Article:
Men pay slightly higher premiums than women, as they have a lower life expectancy.
That aside, the average monthly premium for a 20-year, $250,000 term life insurance policy for a healthy 30-year-old is $12 to $13. This can be higher, depending on the factors listed above and the amount of the death benefit required.
Life Insurance Exclusions
Insurance companies often have exclusions in their policies. These protect them from financial risk but could mean bad news for the insured person. In cases governed by these exclusions, there may not be a payout on the person’s death.
For example, suicide exclusion may mean that the death benefit does not get paid off if the insured person takes their own life.
Death due to illegal activity, or high-risk activities like extreme sports, are other common exclusions. So, for a death because of driving while intoxicated or committing a crime, there may be no payout. The same could apply to accidental death in a bungee jumping accident.
The exclusions may differ from one policy to the next and usually apply to accidental death situations or suicide.
However, there are other reasons your death benefit could be withheld, particularly within the first two years ( the contestability period). This is most common in cases of misrepresentation of health status, such as an undeclared diagnosis of a terminal illness.
How To Get Life Insurance
The first step to getting life insurance coverage is to look at what is available in your state and narrow down your choice from there. Here are some factors to consider when making your choice.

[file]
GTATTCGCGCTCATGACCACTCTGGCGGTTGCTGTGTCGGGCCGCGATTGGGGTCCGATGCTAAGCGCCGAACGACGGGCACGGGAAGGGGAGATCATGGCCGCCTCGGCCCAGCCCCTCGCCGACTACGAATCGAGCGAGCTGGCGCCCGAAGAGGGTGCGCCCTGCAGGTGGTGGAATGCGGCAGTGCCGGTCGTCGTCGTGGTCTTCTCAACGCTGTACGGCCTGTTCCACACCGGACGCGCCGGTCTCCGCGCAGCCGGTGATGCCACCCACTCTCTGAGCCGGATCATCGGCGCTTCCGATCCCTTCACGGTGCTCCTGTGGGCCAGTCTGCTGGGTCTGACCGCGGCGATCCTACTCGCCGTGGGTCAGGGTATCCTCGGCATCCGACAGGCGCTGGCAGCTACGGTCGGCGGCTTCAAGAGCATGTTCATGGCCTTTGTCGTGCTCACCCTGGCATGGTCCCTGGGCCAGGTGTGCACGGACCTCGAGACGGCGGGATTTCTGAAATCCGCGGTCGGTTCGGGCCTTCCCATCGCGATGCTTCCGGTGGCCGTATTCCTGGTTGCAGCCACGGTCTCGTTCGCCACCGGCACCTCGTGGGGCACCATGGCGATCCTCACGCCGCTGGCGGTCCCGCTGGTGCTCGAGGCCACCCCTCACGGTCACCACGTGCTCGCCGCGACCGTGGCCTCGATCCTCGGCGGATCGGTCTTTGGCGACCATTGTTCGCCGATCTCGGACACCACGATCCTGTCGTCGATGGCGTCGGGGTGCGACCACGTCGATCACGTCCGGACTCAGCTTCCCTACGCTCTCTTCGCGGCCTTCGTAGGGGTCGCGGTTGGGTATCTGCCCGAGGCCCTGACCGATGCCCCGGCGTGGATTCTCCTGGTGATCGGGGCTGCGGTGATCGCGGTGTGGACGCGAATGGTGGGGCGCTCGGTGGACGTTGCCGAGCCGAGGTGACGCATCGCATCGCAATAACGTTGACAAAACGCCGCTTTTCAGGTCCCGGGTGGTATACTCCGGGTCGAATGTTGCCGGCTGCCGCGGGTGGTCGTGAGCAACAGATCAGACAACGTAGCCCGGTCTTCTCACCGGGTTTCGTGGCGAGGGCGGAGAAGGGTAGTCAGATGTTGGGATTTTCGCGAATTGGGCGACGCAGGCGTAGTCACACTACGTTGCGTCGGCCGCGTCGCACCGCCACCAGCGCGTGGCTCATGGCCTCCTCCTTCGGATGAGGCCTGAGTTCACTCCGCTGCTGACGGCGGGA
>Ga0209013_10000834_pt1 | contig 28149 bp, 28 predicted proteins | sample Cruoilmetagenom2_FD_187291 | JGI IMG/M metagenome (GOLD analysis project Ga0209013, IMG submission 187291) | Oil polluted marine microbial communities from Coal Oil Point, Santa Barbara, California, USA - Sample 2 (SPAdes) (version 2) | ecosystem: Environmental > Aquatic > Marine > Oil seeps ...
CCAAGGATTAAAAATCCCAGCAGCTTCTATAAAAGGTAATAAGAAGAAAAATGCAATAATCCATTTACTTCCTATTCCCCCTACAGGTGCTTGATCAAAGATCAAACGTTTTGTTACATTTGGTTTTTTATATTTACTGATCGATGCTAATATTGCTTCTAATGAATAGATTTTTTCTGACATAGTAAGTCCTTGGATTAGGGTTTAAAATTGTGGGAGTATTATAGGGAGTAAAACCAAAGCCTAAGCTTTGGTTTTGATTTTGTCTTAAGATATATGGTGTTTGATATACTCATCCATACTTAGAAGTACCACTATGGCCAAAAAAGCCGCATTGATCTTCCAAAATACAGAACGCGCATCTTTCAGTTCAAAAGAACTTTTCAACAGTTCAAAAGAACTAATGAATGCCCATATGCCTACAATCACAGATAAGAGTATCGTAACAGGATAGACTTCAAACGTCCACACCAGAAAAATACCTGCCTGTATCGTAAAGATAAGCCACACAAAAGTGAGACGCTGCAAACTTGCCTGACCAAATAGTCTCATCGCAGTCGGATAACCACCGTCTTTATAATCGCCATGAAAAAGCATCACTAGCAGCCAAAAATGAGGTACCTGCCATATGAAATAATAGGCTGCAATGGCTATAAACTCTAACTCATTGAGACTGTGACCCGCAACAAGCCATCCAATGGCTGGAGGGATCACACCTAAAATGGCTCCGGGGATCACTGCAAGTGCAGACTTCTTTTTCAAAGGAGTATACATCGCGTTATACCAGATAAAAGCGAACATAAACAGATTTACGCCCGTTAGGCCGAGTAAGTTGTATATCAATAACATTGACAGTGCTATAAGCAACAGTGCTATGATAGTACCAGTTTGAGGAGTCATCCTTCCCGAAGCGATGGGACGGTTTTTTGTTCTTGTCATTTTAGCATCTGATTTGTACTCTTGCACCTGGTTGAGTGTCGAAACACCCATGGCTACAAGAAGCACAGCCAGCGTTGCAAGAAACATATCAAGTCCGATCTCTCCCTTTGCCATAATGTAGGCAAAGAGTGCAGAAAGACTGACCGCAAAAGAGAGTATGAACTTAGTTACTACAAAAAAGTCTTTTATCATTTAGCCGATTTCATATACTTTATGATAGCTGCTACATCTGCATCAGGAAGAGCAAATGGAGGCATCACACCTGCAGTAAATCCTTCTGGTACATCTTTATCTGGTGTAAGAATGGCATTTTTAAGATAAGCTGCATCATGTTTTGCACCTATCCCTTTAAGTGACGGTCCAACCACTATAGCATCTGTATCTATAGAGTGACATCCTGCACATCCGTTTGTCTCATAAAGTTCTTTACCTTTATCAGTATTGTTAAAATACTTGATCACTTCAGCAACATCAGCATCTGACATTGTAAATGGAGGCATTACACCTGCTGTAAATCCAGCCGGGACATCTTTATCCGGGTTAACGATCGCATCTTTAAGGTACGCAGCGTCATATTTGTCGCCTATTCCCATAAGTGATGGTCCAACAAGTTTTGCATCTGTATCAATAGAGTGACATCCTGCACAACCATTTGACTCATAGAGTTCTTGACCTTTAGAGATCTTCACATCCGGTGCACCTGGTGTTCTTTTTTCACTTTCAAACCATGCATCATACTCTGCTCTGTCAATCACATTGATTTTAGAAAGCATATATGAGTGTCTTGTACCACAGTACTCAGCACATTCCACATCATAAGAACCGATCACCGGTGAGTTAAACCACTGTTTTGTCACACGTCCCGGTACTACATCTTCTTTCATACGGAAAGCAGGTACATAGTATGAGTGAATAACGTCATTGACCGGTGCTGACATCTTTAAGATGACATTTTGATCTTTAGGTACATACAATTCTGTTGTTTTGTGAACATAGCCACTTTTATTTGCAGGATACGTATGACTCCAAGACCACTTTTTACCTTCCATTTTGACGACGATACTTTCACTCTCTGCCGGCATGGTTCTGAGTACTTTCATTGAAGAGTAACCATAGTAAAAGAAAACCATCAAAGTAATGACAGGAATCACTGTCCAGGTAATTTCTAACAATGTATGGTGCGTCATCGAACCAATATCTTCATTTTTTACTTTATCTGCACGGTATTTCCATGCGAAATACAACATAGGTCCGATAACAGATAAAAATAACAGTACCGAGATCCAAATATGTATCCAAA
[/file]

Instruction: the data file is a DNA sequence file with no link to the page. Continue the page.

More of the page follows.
Determine The Benefit You Need
Someone with a mortgage to pay, a spouse to support, and young children in school has different financial needs than a single person with no responsibilities. Therefore, the money needed to sustain their loved ones after they die will vary dramatically.
Determine the total amount your loved ones would need if you were to die soon. Include costs like rent/mortgage payments, schooling, and other living expenses. If your partner is not working, or you’re a single parent, you’ll need a higher death benefit to absorb those costs.
Check The Requirements
Check to see if you meet the policy requirements. Is there an age limit? Are there exclusions that you know would affect you? Insurers often hide those exclusions away in the fine print. Ask if there are exclusions or waiting periods, and ensure you know exactly what they are.